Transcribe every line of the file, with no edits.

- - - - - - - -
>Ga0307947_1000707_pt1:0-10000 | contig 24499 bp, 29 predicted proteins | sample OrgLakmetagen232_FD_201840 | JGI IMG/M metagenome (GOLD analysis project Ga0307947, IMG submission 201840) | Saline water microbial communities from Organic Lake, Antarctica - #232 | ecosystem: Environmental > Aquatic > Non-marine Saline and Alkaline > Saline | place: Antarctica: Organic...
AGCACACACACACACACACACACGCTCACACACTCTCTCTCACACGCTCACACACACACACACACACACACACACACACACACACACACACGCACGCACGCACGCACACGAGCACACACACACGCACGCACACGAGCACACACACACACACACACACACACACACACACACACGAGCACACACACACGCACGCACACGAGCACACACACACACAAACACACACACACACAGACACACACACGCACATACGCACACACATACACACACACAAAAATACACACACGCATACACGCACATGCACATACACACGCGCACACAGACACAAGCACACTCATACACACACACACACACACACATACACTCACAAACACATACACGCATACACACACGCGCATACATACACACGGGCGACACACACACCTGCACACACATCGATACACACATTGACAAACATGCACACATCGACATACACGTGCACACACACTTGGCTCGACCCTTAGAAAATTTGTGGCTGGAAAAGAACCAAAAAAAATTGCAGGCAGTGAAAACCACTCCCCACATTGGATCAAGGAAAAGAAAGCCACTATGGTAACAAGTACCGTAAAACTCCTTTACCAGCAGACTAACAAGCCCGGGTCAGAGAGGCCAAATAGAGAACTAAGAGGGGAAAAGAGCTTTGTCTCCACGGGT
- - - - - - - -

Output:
>Ga0307947_1000707_pt1:0-10000 | contig 24499 bp, 29 predicted proteins | sample OrgLakmetagen232_FD_201840 | JGI IMG/M metagenome (GOLD analysis project Ga0307947, IMG submission 201840) | Saline water microbial communities from Organic Lake, Antarctica - #232 | ecosystem: Environmental > Aquatic > Non-marine Saline and Alkaline > Saline | place: Antarctica: Organic...
AGCACACACACACACACACACACGCTCACACACTCTCTCTCACACGCTCACACACACACACACACACACACACACACACACACACACACACGCACGCACGCACGCACACGAGCACACACACACGCACGCACACGAGCACACACACACACACACACACACACACACACACACACGAGCACACACACACGCACGCACACGAGCACACACACACACAAACACACACACACACAGACACACACACGCACATACGCACACACATACACACACACAAAAATACACACACGCATACACGCACATGCACATACACACGCGCACACAGACACAAGCACACTCATACACACACACACACACACACATACACTCACAAACACATACACGCATACACACACGCGCATACATACACACGGGCGACACACACACCTGCACACACATCGATACACACATTGACAAACATGCACACATCGACATACACGTGCACACACACTTGGCTCGACCCTTAGAAAATTTGTGGCTGGAAAAGAACCAAAAAAAATTGCAGGCAGTGAAAACCACTCCCCACATTGGATCAAGGAAAAGAAAGCCACTATGGTAACAAGTACCGTAAAACTCCTTTACCAGCAGACTAACAAGCCCGGGTCAGAGAGGCCAAATAGAGAACTAAGAGGGGAAAAGAGCTTTGTCTCCACGGGT